Judge Hearing Arguments to Stop Florida Black Bear Hunt

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Arguments are being made before a judge in an emergency hearing to stop the Florida bear hunt that is set to begin later this month. The environmental group Speak Up Wekiva has filed a lawsuit against the Florida Fish and Wildlife Conservation Commission seeking to stop the hunt. If the hunt is allowed, it will be the first in more than two decades.

Florida's black bear was nearly extinct in the 1970s, when there were about 300 of them roaming the state. But the animal made a comeback, and now there are believed to be more than 3,000 living in Florida. The unfortunate side of the bears' population spike has been that the animals and people have had several run-ins with each other over the years.

Sometimes, the run-ins have been comical, such as when a bear crashed a toddler's birthday. At other times, it's been
more serious, like onethat caused a deadly car accident. There have been a few cases in which a Florida bear has either shown aggression toward someone or attacked them. Several bears have been put down as a result

Several laws have been put in place, such as having specific neighborhoods use bear-proof trash cans and educating people to not feed bears when they see one. 

The FWC held public hearings and discussed at length whether to revive the bear hunting laws. Earlier this year, it was decided that it was appropriate to lift the ban, since the bear's population was at an acceptable number. Critics have argued that the FWC is using numbers from 2012 and that it's not known exactly how many bears there are now, in 2015.

The FWC lifted the ban with certain restrictions. The hunt, which is scheduled to start October 24, is to last only a week. The commission also set the limit of bears to be hunted at 320. Since the announcement, the FWC has sold more than 2,000 bear hunting licenses.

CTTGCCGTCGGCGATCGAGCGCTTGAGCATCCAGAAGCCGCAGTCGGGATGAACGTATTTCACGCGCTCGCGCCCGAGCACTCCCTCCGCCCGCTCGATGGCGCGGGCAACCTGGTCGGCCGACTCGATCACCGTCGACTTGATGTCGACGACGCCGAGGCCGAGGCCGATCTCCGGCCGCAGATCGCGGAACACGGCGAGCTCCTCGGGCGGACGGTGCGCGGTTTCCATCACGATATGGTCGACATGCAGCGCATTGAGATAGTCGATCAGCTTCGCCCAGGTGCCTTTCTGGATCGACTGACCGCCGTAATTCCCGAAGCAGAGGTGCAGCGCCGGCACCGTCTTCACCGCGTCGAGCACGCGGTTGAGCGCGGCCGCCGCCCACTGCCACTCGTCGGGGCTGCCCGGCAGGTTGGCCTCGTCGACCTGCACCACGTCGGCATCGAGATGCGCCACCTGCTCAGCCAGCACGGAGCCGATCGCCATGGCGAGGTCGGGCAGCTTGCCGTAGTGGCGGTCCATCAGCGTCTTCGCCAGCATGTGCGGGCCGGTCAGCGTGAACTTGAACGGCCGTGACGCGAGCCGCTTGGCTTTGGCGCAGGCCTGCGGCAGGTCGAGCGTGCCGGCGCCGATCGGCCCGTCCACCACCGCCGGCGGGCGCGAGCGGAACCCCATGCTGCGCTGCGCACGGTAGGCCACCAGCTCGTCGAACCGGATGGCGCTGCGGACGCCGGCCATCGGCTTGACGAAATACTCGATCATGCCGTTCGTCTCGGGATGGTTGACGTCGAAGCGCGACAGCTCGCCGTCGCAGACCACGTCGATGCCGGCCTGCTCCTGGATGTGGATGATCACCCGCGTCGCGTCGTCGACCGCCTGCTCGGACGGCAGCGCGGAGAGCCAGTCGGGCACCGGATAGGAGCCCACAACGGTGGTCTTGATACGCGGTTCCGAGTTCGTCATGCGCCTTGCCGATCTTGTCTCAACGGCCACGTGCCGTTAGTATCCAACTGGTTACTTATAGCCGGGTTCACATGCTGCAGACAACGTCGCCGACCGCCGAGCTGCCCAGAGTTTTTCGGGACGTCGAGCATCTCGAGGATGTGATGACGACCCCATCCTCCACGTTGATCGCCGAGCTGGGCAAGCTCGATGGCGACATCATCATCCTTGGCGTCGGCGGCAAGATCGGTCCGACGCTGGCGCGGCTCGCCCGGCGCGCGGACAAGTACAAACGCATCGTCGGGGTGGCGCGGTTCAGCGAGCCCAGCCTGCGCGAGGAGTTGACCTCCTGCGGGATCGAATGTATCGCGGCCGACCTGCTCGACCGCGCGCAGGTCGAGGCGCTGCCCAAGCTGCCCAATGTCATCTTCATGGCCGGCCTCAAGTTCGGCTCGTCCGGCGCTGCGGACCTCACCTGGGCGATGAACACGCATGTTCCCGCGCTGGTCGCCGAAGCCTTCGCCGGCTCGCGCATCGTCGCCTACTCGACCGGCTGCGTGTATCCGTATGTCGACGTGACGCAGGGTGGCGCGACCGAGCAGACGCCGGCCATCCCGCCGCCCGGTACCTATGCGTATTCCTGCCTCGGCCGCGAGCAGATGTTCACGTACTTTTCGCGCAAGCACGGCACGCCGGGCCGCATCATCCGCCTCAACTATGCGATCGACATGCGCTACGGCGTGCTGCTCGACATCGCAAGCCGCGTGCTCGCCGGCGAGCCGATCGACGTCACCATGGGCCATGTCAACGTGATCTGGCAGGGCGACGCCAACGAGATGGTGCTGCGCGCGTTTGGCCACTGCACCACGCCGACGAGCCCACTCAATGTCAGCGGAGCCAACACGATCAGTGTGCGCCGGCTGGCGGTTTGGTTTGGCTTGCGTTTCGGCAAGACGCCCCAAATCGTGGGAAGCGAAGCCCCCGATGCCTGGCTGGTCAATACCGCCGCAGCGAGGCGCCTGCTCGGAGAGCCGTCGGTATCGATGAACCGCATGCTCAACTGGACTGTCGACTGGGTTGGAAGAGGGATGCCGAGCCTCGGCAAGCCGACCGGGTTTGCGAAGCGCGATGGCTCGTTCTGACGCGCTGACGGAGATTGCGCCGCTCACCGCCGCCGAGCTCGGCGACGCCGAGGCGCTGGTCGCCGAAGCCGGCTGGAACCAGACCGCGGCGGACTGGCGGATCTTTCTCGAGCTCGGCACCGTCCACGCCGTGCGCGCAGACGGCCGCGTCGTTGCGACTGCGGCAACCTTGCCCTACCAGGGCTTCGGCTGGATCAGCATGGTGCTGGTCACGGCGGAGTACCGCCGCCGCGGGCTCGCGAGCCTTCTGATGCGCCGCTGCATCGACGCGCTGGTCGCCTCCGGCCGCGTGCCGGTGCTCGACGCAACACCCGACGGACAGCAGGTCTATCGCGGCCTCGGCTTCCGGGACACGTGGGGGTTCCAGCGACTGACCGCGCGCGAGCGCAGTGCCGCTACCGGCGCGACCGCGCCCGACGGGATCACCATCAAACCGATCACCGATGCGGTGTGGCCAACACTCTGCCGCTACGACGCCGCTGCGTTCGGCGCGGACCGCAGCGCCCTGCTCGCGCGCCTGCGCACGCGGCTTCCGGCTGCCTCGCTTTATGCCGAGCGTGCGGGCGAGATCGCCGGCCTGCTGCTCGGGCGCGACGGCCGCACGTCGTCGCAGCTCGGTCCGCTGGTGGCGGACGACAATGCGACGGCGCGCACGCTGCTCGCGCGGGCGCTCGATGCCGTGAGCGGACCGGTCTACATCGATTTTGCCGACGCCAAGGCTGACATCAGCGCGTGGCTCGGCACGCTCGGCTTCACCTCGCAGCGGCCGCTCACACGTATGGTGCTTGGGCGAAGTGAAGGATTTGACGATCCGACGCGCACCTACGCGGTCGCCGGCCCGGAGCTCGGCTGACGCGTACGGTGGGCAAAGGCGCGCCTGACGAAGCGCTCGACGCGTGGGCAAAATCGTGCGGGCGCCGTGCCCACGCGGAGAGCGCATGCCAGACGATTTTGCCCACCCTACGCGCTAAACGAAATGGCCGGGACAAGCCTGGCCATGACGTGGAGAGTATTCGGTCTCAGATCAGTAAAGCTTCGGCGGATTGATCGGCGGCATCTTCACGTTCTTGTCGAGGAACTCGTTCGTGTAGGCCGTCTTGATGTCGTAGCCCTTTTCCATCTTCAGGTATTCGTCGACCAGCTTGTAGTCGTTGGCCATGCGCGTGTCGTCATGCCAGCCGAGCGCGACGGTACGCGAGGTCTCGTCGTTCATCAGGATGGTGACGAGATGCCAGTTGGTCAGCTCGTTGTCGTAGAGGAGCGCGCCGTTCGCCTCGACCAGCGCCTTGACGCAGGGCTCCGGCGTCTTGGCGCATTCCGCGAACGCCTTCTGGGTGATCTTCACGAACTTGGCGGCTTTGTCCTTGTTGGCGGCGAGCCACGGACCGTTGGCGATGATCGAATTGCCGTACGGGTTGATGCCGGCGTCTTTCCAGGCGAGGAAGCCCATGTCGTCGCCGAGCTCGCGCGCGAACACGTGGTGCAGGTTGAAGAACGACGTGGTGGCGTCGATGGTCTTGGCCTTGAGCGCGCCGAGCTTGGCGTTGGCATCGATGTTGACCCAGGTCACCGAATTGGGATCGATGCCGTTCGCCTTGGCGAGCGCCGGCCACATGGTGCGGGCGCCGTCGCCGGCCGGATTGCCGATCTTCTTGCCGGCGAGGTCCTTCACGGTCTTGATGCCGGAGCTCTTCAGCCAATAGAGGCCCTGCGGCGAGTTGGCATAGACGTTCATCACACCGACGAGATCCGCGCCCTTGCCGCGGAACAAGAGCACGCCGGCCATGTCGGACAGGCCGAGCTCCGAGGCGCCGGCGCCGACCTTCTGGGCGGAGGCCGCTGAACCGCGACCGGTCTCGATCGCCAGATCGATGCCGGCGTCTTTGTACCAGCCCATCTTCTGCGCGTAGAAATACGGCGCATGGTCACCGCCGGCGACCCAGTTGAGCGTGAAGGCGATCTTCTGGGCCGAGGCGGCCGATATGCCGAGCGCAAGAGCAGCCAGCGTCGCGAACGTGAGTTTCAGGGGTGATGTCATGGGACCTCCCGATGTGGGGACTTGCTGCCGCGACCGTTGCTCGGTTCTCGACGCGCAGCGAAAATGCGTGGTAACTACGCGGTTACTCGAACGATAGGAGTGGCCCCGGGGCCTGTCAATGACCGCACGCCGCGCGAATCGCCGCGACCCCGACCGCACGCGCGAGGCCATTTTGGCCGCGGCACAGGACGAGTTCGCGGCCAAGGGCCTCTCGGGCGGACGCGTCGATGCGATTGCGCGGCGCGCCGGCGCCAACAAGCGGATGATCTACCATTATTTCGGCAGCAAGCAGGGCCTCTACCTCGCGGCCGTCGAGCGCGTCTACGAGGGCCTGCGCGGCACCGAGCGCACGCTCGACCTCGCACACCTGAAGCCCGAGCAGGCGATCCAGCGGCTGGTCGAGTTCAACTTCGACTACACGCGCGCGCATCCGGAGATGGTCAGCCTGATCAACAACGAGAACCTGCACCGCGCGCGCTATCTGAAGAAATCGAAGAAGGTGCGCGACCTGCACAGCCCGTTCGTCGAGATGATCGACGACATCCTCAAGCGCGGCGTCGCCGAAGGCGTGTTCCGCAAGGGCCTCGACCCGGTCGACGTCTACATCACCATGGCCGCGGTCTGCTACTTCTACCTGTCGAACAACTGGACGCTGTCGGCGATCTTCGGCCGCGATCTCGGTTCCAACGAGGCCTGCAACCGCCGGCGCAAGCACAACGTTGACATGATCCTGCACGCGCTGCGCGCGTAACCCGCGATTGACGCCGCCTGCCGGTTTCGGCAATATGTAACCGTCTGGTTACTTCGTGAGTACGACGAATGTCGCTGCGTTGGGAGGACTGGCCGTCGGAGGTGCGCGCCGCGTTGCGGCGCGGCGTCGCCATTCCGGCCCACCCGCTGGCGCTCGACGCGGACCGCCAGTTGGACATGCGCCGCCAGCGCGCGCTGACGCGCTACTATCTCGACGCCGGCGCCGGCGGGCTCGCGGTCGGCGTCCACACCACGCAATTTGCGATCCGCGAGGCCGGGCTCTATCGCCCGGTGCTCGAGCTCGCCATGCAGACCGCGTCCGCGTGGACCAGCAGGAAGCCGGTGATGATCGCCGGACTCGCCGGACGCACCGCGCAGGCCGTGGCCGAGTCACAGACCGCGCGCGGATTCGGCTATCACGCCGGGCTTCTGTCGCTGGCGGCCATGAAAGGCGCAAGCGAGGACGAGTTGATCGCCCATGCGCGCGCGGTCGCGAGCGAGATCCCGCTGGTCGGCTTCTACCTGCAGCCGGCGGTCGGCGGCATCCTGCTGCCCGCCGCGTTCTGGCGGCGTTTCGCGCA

But groups like Speak Up Wekiva fear that more than 320 bears might be killed in the hunt and argue that the FWC is supposed to conserve and protect Florida wildlife, not endorse the hunting of animals. The group says that allowing the hunt is not backed by scientific data.

Fort Lauderdale-based South Florida Wildlands Association (SFWA) agrees.

"FWC's reopening of recreational bear hunt is not supported by science as a way of dealing with 'nuisance bears' in residential neighborhoods," Matthew Schwartz, executive director of the SFWA, told New Times in an email.

According to a study by the New Jersey Fish and Game Council, recreational hunting does pretty much nothing to quell the "nuisance bears" problem.

In fact, the study, which was conducted across several national parks and cities, goes out of its way to say that nonhunting measures — such as a no-feeding policy and bear-proof garbage cans — are far more effective ways to deter bears from having contact with humans.

"The results demonstrate that at every site in which the hunting approach was evaluated, no effect in reducing the human complaints/conflicts was observed while at every site in which the nonviolent program was evaluated, the nonviolent approach was demonstrated to be markedly effective in reducing human complaints/conflicts," the study concludes.

Moreover, the FWC has said on its own website that "hunting alone will not likely reduce bear conflicts sufficiently in urban and suburban areas."

So on Thursday, Tallahassee Circuit Judge George S. Reynolds III will be hearing the arguments. 

Another bear hunt is expected to go down in Southwest Florida in 2016. The state has appealed to Big Cypress National Preserve in hopes the FWC will allow bear hunting there next year. 

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